Most of the creative professionals Cornell chooses are workaday creators, with a preponderance of designers and web professionals. These people have to create, in a regular and reliable way, if they want to get paid. These are not celebrities who can trade on their names to leverage years-long sabbaticals when the ideas dry up; this is creativity as a blue-collar enterprise, the way most of us experience it.
Some of the advice is good: reframe the problem. Get away from it for a while so you can see it with fresh eyes. Keep a running portfolio of successes (yours and others') to delve into when you need to shake up the sediment. Get something on the page, screen, or design table, because having raw material you can refine or discard is better than having nothing. When all else fails, get some exercise.
Some of the advice is jokey, and suggests the authors were winking at Cornell. Hitchhike to Mexico? Check into an expensive hotel? I'm pretty sure you're not meant to take these very seriously, and the authors mean to rattle your cage. But surely Cornell knew that too, so I wonder why he put them into a book for which he expects truly blocked creative professionals to pay their scarce money.
Some of the advice is downright bad. Several writers suggest pouring a glass of wine or popping a beer. I cannot recommend highly enough against alcohol or drugs for creative professionals. Drunken minds produce many ideas, but remember or record few. As for drugs, study your history: amphetamines made WB Yeats and Philip K Dick immensely productive, but led both into irretrievable death spirals.
The era of the romantic artist, alone in a garrett with a candle and a notebook, sketch pad, or staff paper is gone. Today's media-saturated society cannot stomach the self-indulgent showmanship that artists once cultivated. As an artist today, you have a responsibility to create with professionalism and purpose. That, more than anything, is the lesson this book teaches, if readers are willing to learn.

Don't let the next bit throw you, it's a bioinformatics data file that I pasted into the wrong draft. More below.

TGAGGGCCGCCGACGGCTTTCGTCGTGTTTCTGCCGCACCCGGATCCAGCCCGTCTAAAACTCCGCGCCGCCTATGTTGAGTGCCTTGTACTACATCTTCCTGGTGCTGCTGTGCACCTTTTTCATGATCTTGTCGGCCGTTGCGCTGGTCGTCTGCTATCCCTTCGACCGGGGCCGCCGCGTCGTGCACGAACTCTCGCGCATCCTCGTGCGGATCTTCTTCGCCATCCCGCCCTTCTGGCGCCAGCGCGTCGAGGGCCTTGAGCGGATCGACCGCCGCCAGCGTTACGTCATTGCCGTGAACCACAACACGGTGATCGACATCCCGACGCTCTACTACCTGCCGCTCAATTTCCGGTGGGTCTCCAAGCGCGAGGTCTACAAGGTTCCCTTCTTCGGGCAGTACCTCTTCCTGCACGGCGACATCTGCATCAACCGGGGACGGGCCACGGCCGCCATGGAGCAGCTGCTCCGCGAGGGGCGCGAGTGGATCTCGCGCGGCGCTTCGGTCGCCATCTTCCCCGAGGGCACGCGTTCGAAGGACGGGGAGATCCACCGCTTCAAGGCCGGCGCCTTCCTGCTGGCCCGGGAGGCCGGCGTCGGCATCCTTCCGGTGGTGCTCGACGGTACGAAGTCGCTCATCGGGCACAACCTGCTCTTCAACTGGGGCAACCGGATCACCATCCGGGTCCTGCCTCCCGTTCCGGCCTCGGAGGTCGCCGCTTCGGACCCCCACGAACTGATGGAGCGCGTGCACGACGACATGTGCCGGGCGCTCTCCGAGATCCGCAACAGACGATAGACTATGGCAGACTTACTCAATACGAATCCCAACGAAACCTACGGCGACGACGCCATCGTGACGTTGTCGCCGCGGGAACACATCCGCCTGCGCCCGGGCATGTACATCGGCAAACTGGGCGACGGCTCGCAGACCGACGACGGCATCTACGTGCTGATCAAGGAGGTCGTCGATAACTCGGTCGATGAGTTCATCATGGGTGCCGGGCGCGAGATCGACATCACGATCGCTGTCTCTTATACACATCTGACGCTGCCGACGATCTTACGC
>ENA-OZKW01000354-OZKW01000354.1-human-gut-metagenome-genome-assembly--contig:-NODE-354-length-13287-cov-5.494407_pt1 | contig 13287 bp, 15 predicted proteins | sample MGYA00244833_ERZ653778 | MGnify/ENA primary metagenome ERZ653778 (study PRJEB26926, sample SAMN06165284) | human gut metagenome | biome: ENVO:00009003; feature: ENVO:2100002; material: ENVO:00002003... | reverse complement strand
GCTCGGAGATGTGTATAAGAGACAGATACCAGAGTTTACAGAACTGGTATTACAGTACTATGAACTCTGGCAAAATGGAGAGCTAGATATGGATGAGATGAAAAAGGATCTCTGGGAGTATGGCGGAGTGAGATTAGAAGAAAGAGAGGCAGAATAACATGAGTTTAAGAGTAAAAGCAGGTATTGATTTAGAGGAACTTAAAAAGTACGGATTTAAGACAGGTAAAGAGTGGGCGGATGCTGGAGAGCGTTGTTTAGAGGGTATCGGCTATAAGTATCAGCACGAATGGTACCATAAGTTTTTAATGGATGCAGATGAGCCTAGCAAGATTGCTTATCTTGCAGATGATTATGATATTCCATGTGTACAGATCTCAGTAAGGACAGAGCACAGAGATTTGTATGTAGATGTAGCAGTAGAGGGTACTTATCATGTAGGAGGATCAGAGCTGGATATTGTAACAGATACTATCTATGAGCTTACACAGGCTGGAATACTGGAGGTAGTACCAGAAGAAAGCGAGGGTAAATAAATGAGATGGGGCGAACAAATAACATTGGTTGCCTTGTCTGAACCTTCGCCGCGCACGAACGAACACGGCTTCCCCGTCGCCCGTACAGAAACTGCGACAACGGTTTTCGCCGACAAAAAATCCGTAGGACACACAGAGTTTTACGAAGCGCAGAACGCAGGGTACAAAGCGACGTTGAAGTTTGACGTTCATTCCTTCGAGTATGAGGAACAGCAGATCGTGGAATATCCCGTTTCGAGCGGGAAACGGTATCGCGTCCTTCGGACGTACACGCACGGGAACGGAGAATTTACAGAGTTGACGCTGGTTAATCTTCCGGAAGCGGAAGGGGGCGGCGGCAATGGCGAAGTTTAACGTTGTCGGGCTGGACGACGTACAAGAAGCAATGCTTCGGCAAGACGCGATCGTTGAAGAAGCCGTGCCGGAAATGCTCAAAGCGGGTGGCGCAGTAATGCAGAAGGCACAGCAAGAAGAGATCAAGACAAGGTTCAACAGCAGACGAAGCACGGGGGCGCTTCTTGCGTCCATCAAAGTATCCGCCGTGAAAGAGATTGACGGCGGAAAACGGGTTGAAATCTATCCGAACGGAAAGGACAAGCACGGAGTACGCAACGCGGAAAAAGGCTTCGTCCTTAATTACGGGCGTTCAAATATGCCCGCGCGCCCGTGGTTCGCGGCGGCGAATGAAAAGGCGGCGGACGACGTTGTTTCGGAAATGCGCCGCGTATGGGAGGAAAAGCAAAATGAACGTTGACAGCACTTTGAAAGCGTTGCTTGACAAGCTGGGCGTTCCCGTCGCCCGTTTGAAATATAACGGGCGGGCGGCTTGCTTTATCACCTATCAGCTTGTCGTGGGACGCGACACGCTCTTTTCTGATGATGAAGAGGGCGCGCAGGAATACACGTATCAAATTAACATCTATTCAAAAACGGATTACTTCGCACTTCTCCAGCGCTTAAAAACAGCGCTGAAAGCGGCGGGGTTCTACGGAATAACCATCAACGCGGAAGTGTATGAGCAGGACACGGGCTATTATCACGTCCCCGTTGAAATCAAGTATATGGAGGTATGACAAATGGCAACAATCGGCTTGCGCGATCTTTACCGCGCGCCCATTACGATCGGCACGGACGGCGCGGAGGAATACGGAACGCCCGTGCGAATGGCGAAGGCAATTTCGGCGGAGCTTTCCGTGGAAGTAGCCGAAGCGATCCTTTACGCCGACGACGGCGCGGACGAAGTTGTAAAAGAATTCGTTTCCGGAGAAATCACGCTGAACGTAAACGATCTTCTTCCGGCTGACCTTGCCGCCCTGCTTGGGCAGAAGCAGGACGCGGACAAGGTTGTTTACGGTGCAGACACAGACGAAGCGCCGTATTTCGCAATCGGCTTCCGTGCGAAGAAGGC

If you believe, as I do, that everyone is, or should regard themselves as a creative in some sense, then you may agree that the issue of creative block is universal.
Is there anything new to say about writer's block, or, more broadly, creators' block? Arguably not.... You could go from Epictetus and Marcus Aurelius to Michelangelo to George Eliot, Edith Wharton, Hemingway and Mailer, and likely come up with a small number of common themes and approaches.
So, how to evaluate a book of the nature?
I would suggest taking it on its own terms. It has a series of brief (one-to-two page) essays from all manner of creatives. Many are accompanied with simple graphics. The graphics entertain and inform and punctuate the reader's experience.
Some people may well read the book from cover-to-cover in one sitting. Query: Would that in itself be a kind of procrastination, an element of many creatives' blocks?
Most, I suspect, will dip into it, their eyes caught in one moment by a particular heading or graphic or familiar name. Perhaps that will entertain or give context or even inspire a thought or action.
If any one such inspiration takes hold, it may well add value far beyond the cost of the book. Perhaps that just how inspiration works.
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This is good though.Read more